Tuesday, October 07, 2008

Not what you were searching for but maybe what somebody needs

Someone came searching for "having a baby after an abortion because of trisomy 18".

I'm not going there. I understand that doctors pressure parents into aborting babies that have Trisomy 18 and other fatal disorders, but that's not what I'm about. I know that most parents making an abortion decision after a fatal diagnosis are doing the best they can based on what they've been told, but abortion is an act of despair and that's not any way to uplift anybody. Even in the bleakest of circumstances, there can be blessings. There can even be joy. And that's the aspect of Trisomy 18 I'd like to look at.

  • Jordan's father tells their story. It began with the wonderful news of the pregnancy, which became a struggle when Jen developed hyperemesis gravidarum. The couple had to battle to get the insurance company to cover her needed medication -- inadequately, it turned out, and they had no help from their doctor, who was pressuring Jen to abort. Then came the terrible diagnosis of Trisomy 18. The doctor stepped up the pressure to abort, refusing to even try to get Jen her desperately needed HG medication and denying her disability in order to pressure her to abort what she (the doctor) considered a "pointless" pregnancy. At last Jen and her husband found a compassionate doctor who worked to provide proper care for mother and baby, and hooked them up with a Trisomy 18 support group. And even though Jen developed further complications, her new team valued Jordan's life and did everything they could to make it as long and healthy as possible. Thanks to their care, Jordan was delivered alive by c-section, and had time to spend being loved by his family. They treasured the 32 blessed hours.

  • Frederica Mathewes-Green compares life with Trisomy 18 to the alternative -- ways to abort such children. Nick, the child's father, notes, "she has also had a profound and life‑changing effect on us, our friends, our family, and our church. I like to say, ‘St. Katherine the Evangelist is doing her work.’"

  • Grace's family was pressured hard to abort, but held firm and got to shower their daughter with love during her brief life.

  • At the time Mari's mom wrote her story, Mari was 17 months old.

  • Abigail Rose's mother tells the story of loving her baby, even though she died shortly before birth.

  • Kaylen is a big sister to two siblings in spite of her full Trisomy 18!

  • Caleb's mom was told he had Trisomy 18 and urged to abort. She chose life, and though Caleb did have hydrocephaly, this is not fatal. Caleb will face challenges, with a loving family to support him.

  • Dawson is two years old; multiple surgeries to correct various problems have really helped him to hang in there and spend time loving his family.

  • Josh provided an excellent link: Trisomy18Hope. Some treatment teams are now, on a case-by-case basis, providing surgical treatment for Trisomy 18-associated heart problems, with the goal of improving the child's quality of life. Here is an abstract of a study (available as PDF) on the increased longevity of babies with Trisomy 18 or Trisomy 13 if provided with cardiac treatment. A pediatrician also reviews the special concerns of parents of children who are at the cutting edge of Trisomy 18 survival. These babies are no longer being written off as not worthy of care!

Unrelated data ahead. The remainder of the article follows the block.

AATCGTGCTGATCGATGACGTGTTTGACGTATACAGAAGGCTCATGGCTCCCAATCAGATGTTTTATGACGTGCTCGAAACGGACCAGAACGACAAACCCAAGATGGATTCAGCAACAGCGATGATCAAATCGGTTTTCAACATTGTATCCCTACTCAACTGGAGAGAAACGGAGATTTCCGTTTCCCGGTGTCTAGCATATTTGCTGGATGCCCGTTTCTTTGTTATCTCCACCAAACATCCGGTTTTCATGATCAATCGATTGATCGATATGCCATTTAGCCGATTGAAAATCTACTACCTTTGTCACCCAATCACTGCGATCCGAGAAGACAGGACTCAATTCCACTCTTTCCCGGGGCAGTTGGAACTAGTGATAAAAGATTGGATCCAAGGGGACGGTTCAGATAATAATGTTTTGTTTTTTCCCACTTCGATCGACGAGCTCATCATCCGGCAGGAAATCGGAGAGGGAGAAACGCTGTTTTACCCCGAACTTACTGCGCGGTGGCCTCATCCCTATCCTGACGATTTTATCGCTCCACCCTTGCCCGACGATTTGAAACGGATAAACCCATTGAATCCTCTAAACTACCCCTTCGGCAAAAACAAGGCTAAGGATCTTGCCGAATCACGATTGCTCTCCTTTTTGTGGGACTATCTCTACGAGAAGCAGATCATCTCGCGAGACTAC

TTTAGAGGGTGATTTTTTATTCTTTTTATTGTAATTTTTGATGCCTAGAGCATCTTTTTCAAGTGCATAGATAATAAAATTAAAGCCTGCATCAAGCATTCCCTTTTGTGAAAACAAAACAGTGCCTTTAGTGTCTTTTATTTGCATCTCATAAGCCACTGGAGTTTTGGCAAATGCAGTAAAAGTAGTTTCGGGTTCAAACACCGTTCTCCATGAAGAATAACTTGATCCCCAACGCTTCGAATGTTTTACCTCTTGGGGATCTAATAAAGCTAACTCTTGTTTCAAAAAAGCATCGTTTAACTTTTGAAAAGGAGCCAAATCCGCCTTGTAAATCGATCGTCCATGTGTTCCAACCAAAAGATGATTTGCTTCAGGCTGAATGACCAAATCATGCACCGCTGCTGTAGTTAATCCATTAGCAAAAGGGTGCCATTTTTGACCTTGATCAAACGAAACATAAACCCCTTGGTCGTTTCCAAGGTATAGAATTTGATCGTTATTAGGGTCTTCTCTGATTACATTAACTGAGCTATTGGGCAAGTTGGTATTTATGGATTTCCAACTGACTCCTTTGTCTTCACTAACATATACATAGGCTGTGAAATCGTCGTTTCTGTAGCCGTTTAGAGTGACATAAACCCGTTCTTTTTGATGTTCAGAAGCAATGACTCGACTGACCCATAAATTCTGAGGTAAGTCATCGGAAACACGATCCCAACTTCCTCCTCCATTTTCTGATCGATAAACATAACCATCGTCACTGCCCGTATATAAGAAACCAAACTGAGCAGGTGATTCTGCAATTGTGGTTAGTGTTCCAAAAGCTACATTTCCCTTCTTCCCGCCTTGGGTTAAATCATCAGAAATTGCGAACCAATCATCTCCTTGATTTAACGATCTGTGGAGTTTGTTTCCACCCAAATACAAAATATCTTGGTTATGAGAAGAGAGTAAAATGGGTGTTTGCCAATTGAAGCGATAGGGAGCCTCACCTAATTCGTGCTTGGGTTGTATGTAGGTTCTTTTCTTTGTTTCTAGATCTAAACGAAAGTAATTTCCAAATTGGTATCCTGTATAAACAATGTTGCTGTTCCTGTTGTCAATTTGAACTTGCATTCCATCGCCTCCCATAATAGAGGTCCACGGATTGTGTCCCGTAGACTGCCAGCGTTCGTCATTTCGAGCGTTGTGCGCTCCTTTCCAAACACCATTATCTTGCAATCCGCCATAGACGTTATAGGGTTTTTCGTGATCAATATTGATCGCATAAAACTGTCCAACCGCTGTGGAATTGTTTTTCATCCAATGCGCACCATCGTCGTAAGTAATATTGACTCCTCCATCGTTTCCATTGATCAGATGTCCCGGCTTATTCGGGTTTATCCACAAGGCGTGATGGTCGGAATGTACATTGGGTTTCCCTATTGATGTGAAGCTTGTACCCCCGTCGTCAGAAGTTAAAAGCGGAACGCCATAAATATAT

Finally, there is Eliot's story:

    One thing I like about the Trisomy 18 support site is that although it takes a "prochoice" stance on whether to abort the child or to give him or her a chance, it does something that I've seen very rarely: Warns parents not to make a permanent choice while they're still in shock. So many parents tell stories of being pressured to schedule an abortion right away, while they're still reeling. Here, the page about aborting reminds parents, "Another thing to note: while interrupting does end the pregnancy sooner, it does not lessen nor shorten the grieving process afterwards, for you are still grieving the loss of your precious child. It is important to also consider these emotional issues while making your decision." This honesty is refreshing.

    (An interesting aside -- Stories I've seen in which the parents chose to abort after a grave prenatal diagnosis, in almost every case they were convinced by medical professionals that the baby was actively suffering and that aborting was a mercy to end the horrible pain. Strangely, though abortion activists come out of the woodwork to "debunk" any studies indicating that abortion causes the baby pain, I've never seen them step forward to "debunk" these doctors' assertions that prenatal conditions cause pain. If having a heart defect or other prenatal condition causes horrible agony, how can having your arms and legs twisted off be painless?)

    The Trisomy 18 site also has excellent advice on carrying to term and making a birth plan.

    UPDATE: I've found this press release from the Trisomy 18 Foundation celebrating the passage of the Brownback/Kennedy Bill, providing information and support to parents who are given a grave prenatal diagnosis for their children.

    Josh Bradley said...

    Great Blog....check out our site....www.trisomy18hope.org

    GrannyGrump said...

    Let me turn that into a link for you. Thanx!